Although many mouse models of lung adenocarcinoma exist, there is no mouse lung squamous cell carcinoma model that has been validated for use in preclinical lung cancer chemoprevention studies. Since most clinical chemoprevention trials of lung cancer are performed in subjects with bronchial dysplasia, development of a lung squamous cell carcinoma mouse model becomes one of the highest priorities. We have shown that lung squamous cell carcinomas can be induced chemically in several strains of mice (Wang et al. 2004) and that green tea polyphenols exhibit a significant efficacy against the development of lung squamous cell carcinomas (preliminary data section). In this proposal, we will use a standardized green tea preparation called Polyphenon E (PE) and its major component, EGCG. The overall objective of this proposal is to determine the efficacy of green tea polyphenols in a mouse lung squamous cell carcinoma model and to determine the molecular mechanism that underlies the efficacy of green tea polyphenols in this new mouse model. We hypothesize that green tea polyphenols will prevent chemically induced lung squamous cell carcinoma development and progression in a mutant p53 mouse model, and the chemopreventive effect of green tea polyphenols is, in part, mediated by AP-1.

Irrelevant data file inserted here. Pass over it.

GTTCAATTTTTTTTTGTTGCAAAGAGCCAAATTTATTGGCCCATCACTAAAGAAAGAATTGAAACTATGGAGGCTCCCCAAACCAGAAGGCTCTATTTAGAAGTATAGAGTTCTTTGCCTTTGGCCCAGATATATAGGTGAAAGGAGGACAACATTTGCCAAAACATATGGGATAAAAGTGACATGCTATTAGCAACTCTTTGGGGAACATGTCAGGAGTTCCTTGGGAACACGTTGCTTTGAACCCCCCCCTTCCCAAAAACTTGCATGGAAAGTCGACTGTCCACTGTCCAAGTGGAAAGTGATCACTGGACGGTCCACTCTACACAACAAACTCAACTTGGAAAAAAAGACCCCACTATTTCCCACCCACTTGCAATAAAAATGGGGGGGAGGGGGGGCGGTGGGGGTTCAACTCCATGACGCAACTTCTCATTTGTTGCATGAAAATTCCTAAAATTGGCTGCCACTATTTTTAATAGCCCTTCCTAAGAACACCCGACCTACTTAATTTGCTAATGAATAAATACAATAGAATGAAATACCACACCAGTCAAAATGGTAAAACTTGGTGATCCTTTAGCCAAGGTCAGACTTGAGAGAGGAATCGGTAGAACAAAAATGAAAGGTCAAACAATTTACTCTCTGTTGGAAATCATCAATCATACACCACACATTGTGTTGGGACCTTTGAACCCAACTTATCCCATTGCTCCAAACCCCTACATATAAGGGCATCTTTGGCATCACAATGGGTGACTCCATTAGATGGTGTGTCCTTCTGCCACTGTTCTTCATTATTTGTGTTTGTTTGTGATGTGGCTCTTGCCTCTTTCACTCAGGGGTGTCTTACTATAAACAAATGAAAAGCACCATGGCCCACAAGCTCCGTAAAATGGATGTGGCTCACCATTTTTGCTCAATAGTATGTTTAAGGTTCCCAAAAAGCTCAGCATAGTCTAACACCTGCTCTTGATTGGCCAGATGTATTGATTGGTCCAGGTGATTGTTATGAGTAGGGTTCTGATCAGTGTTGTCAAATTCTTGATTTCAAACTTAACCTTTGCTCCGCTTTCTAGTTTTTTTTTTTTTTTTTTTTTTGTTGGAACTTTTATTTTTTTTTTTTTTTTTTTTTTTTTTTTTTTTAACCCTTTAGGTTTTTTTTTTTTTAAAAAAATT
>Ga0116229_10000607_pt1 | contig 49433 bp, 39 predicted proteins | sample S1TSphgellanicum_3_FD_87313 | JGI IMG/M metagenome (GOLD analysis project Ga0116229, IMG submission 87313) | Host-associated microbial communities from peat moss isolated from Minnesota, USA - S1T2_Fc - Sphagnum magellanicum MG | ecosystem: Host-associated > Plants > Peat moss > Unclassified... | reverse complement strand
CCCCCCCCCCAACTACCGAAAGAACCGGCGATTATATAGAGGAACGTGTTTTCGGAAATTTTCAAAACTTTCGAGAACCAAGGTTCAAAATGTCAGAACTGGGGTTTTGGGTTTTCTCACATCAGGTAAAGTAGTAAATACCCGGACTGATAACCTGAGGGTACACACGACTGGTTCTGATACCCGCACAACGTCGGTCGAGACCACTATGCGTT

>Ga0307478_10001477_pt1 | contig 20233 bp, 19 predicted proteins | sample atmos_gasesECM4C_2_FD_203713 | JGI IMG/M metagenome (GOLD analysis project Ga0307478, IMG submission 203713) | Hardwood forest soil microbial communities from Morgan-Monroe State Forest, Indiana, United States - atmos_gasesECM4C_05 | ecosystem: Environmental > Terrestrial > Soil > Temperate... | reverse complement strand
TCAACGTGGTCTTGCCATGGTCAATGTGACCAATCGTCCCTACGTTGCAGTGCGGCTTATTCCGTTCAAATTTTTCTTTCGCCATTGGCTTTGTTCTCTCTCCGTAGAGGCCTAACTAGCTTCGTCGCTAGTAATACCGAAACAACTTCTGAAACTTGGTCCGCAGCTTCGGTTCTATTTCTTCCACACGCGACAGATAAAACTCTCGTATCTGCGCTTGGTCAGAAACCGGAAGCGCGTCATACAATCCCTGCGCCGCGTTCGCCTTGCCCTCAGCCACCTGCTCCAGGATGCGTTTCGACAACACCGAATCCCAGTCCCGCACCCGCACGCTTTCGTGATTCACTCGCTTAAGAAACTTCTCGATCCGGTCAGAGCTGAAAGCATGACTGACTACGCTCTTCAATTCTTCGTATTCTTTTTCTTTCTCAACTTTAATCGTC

Three aims were proposed to test this hypothesis.
Aim 1 will evaluate the effect of green tea polyphenols on lung squamous cell carcinoma carcinogenesis in a p53 mutant transgenic mouse lung carcinoma model.
Aim 2 will determine if blockade of AP-l activity will inhibit lung squamous cell carcinoma development and determine if AP-l activity is required for the chemopreventive efficacy of green tea polyphenols.
Aim 3 will perform phenotypic profiling of green tea polyphenols' efficacy against lung squamous cell carcinoma development in inbred strains of mice. The results from this proposal will provide a solid foundation for clinical trials of green tea polyphenols as a lung cancer chemopreventive agent.
The goal of this proposal is to determine the efficacy of green tea polyphenols in amouse lung squamous cell carcinoma model and to determine the molecularmechanism that underlies the efficacy of green tea polyphenols in this new mousemodel. The results from this proposal will provide a solid foundation for clinical trials ofgreen tea polyphenols as a lung cancer chemopreventive agent.
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